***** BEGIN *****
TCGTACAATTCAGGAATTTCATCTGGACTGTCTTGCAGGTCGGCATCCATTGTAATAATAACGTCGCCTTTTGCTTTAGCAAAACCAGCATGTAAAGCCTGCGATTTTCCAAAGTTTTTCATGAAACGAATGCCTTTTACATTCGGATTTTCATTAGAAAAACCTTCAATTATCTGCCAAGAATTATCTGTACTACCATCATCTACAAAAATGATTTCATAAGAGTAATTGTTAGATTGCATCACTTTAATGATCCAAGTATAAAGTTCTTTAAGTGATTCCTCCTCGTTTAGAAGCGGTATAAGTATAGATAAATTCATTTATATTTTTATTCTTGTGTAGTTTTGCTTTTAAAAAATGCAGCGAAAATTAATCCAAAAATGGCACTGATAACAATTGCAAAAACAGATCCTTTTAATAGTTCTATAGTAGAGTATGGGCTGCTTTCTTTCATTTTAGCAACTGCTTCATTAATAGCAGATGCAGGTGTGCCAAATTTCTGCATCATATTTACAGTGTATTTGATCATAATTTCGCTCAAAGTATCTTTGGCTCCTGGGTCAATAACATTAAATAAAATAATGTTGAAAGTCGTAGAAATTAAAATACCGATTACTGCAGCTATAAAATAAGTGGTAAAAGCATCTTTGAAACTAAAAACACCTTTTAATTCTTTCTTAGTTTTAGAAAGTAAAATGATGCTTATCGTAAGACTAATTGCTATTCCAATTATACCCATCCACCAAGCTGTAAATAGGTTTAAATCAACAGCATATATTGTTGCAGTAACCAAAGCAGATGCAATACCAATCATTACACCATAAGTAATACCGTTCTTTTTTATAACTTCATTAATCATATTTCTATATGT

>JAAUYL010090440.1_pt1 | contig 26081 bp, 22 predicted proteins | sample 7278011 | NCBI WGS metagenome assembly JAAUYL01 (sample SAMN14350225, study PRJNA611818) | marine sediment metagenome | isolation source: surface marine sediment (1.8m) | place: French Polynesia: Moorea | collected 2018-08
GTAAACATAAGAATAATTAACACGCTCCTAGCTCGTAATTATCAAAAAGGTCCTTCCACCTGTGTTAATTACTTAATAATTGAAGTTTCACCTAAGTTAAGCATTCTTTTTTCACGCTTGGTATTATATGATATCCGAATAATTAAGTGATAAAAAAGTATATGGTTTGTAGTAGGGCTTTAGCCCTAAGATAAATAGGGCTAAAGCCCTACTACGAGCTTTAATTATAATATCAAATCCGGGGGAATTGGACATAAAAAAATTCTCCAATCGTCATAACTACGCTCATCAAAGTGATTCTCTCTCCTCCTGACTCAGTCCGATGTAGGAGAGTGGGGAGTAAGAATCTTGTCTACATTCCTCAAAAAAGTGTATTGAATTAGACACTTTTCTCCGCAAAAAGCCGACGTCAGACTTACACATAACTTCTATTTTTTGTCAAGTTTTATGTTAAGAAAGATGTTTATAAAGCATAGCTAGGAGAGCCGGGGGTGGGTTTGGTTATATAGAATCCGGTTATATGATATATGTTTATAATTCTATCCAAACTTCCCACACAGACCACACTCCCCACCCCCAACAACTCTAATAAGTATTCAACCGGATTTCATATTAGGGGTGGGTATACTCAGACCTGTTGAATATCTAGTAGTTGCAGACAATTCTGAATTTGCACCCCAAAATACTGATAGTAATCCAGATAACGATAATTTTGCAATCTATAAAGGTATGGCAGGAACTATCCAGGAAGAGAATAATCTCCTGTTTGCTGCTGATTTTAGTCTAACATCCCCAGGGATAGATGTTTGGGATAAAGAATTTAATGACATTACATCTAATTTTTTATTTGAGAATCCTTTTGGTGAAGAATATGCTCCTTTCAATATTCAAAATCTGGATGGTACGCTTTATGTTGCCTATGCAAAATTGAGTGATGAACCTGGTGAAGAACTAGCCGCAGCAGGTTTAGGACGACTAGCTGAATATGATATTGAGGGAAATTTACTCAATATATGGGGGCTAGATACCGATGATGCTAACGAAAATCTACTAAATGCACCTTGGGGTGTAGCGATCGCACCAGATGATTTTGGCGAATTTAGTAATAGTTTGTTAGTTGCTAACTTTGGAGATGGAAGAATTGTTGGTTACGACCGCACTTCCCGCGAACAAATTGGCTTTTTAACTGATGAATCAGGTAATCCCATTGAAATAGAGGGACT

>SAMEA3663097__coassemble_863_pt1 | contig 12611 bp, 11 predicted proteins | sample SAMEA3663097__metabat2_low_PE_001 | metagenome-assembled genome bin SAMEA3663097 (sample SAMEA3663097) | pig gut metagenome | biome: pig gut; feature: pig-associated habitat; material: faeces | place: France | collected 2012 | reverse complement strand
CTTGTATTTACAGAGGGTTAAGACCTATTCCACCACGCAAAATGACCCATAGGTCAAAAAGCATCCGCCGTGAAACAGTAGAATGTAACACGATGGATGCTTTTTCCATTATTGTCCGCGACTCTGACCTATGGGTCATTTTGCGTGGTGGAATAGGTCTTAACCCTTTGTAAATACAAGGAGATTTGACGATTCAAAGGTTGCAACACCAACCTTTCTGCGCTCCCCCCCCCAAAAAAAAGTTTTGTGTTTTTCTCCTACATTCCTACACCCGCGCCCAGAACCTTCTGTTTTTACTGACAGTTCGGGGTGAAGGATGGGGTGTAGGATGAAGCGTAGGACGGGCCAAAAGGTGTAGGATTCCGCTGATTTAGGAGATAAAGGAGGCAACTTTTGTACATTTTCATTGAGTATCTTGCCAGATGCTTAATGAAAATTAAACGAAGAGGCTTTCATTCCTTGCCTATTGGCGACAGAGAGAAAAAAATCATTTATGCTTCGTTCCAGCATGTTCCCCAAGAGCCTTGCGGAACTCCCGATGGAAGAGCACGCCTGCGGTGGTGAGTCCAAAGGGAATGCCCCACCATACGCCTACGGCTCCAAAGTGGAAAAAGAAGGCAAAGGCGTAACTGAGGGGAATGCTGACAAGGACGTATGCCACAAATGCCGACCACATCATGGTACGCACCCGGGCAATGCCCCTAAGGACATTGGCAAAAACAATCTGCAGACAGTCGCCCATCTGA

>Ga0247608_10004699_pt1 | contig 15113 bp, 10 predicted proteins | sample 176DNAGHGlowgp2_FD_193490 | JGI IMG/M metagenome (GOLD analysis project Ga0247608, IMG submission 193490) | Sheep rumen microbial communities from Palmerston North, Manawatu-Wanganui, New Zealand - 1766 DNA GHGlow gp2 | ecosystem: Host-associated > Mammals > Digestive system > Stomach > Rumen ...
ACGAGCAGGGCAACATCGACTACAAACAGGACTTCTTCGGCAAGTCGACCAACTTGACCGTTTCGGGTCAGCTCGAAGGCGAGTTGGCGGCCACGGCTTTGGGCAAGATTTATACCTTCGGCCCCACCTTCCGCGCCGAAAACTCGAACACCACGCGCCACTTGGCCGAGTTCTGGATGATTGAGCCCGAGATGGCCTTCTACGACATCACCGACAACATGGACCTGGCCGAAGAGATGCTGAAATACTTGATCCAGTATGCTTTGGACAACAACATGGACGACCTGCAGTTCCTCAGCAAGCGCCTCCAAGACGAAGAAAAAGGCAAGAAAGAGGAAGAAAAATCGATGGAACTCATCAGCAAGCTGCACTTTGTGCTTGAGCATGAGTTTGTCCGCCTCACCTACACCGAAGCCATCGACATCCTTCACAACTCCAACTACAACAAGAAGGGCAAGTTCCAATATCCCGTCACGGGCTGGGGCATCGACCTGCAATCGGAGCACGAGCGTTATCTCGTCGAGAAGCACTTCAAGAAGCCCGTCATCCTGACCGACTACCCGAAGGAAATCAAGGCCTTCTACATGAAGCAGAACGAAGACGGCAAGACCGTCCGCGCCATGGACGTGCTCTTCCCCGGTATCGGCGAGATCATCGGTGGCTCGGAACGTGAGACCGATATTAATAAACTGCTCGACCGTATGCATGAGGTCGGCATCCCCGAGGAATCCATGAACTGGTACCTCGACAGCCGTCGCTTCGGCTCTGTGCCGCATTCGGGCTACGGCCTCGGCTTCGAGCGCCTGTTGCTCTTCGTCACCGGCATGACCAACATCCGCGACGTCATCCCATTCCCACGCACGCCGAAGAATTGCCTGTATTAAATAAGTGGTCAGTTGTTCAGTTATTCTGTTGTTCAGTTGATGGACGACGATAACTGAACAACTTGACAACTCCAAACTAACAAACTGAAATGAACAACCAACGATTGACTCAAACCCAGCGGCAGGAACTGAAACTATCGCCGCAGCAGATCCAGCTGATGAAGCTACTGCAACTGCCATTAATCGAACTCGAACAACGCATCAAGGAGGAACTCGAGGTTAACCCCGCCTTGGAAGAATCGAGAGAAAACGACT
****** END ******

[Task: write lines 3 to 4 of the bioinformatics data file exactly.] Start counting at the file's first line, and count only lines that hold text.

GTAAACATAAGAATAATTAACACGCTCCTAGCTCGTAATTATCAAAAAGGTCCTTCCACCTGTGTTAATTACTTAATAATTGAAGTTTCACCTAAGTTAAGCATTCTTTTTTCACGCTTGGTATTATATGATATCCGAATAATTAAGTGATAAAAAAGTATATGGTTTGTAGTAGGGCTTTAGCCCTAAGATAAATAGGGCTAAAGCCCTACTACGAGCTTTAATTATAATATCAAATCCGGGGGAATTGGACATAAAAAAATTCTCCAATCGTCATAACTACGCTCATCAAAGTGATTCTCTCTCCTCCTGACTCAGTCCGATGTAGGAGAGTGGGGAGTAAGAATCTTGTCTACATTCCTCAAAAAAGTGTATTGAATTAGACACTTTTCTCCGCAAAAAGCCGACGTCAGACTTACACATAACTTCTATTTTTTGTCAAGTTTTATGTTAAGAAAGATGTTTATAAAGCATAGCTAGGAGAGCCGGGGGTGGGTTTGGTTATATAGAATCCGGTTATATGATATATGTTTATAATTCTATCCAAACTTCCCACACAGACCACACTCCCCACCCCCAACAACTCTAATAAGTATTCAACCGGATTTCATATTAGGGGTGGGTATACTCAGACCTGTTGAATATCTAGTAGTTGCAGACAATTCTGAATTTGCACCCCAAAATACTGATAGTAATCCAGATAACGATAATTTTGCAATCTATAAAGGTATGGCAGGAACTATCCAGGAAGAGAATAATCTCCTGTTTGCTGCTGATTTTAGTCTAACATCCCCAGGGATAGATGTTTGGGATAAAGAATTTAATGACATTACATCTAATTTTTTATTTGAGAATCCTTTTGGTGAAGAATATGCTCCTTTCAATATTCAAAATCTGGATGGTACGCTTTATGTTGCCTATGCAAAATTGAGTGATGAACCTGGTGAAGAACTAGCCGCAGCAGGTTTAGGACGACTAGCTGAATATGATATTGAGGGAAATTTACTCAATATATGGGGGCTAGATACCGATGATGCTAACGAAAATCTACTAAATGCACCTTGGGGTGTAGCGATCGCACCAGATGATTTTGGCGAATTTAGTAATAGTTTGTTAGTTGCTAACTTTGGAGATGGAAGAATTGTTGGTTACGACCGCACTTCCCGCGAACAAATTGGCTTTTTAACTGATGAATCAGGTAATCCCATTGAAATAGAGGGACT

>SAMEA3663097__coassemble_863_pt1 | contig 12611 bp, 11 predicted proteins | sample SAMEA3663097__metabat2_low_PE_001 | metagenome-assembled genome bin SAMEA3663097 (sample SAMEA3663097) | pig gut metagenome | biome: pig gut; feature: pig-associated habitat; material: faeces | place: France | collected 2012 | reverse complement strand